In The Hague, Netherlands, a conference on the situation in Afghanistan was being convened. There, US special envoy Richard Holbrooke met with Iranian Deputy Foreign Minister Mohammad Mehdi Akhundzadeh in a brief sideline meeting. Secretary Clinton claims that it was "unplanned". Whether or not this is true, it is a clear step in the right direction.
Since 1979, the US and Iran have been throwing barbs at one another without formal diplomatic relations. Although lower-level officials have met on numerous occasions in the past, this face-to-face meeting is the first public, high-level communication in three decades. Furthermore, that it occurred at this particular conference is a signal by both sides that there are important issues -- like the stability of Afghanistan -- in which Iran and America share a similar end-goal.
The other positive move by the Obama administration was its effort to get a seat on the Human Rights Council (UNHRC). Created in 2006 to monitor and recommend action on human rights violation, the Bush administration boycotted the UNHRC because of its membership of countries with questionable human rights records (like China) as well as the Council's numerous criticisms of Israel's treatment of Palestinians.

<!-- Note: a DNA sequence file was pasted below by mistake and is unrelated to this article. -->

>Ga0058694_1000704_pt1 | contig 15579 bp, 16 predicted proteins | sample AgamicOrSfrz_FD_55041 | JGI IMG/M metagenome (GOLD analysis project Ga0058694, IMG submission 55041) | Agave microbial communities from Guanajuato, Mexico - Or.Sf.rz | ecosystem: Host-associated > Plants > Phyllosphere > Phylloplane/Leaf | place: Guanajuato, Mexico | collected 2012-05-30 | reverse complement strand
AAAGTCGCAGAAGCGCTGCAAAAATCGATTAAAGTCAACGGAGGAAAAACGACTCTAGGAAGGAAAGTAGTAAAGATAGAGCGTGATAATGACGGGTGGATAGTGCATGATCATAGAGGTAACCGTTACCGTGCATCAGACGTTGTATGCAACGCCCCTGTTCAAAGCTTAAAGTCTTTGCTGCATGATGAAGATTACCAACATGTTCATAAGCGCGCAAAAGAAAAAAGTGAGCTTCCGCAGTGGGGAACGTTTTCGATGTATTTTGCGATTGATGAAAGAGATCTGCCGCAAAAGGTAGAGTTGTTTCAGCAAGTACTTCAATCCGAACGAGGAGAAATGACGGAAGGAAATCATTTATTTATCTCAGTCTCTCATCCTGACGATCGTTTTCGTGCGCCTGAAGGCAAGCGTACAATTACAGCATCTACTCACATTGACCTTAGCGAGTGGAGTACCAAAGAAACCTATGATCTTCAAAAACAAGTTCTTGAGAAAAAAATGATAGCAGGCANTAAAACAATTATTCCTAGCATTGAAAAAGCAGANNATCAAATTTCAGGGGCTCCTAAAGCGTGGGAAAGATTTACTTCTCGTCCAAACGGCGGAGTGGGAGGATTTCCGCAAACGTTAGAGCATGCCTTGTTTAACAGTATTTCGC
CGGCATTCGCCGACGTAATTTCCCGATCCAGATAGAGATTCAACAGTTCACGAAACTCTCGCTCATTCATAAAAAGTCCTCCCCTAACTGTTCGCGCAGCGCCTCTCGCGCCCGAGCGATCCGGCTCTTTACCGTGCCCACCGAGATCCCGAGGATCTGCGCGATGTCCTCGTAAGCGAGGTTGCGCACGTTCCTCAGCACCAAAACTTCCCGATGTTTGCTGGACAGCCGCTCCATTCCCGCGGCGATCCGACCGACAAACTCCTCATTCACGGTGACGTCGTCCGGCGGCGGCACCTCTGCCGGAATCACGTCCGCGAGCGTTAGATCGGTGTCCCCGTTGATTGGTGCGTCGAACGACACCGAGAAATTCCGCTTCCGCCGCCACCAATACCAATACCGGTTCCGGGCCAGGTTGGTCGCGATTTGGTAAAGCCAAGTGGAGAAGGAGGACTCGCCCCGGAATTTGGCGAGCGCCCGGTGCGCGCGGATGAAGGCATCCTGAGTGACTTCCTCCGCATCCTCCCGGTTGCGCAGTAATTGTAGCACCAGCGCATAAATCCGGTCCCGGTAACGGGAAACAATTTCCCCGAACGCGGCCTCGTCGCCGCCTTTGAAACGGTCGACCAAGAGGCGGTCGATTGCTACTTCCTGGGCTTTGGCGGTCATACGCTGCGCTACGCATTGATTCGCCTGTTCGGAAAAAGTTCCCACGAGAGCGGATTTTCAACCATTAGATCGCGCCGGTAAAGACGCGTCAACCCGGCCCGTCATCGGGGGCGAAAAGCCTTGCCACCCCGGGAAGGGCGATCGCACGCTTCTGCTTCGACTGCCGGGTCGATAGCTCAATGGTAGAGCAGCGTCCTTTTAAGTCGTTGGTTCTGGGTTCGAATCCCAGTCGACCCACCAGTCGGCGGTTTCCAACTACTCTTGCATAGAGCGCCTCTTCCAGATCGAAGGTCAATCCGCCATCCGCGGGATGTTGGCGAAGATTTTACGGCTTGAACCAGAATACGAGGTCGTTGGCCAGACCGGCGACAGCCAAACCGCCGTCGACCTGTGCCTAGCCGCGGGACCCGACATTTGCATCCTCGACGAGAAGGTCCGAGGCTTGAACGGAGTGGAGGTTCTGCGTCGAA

Of course, the Bush administration missed the point of an international body. The idea is to get as many countries as possible invested in the international system of norms -- especially a rising power like China. And if it was a prerequisite that every country must agree on the definition of a norm -- in this case, human rights -- before coming together to deliberate, then cooperation would be hopeless. (Try to apply that conditionality to any interpersonal relationship and you would be absent friends or a spouse!)
By joining the UNHRC, the US will have more influence over the future of human rights going forward. And it is my view that the UNHRC could use some fresh deliberation; last Thursday, the UNHRC passed a resolution aimed to curb criticism of religion. (Here's the text of the resolution.) Without more resistance to hastily passed measures, the UNHRC could become a voice for the restriction freedom of speech, which seems peculiarly devoid of a human's right.
In summary: both of these diplomatic actions by the US are important in their respective issue-areas, but they also signal an increased willingness by the US to work within cooperative frameworks to achieve its objectives. This is a necessary step to winning back international support.
What do you think of these recent events? And do you think that these steps are mitigated by other actions that the Obama administration has or has not taken?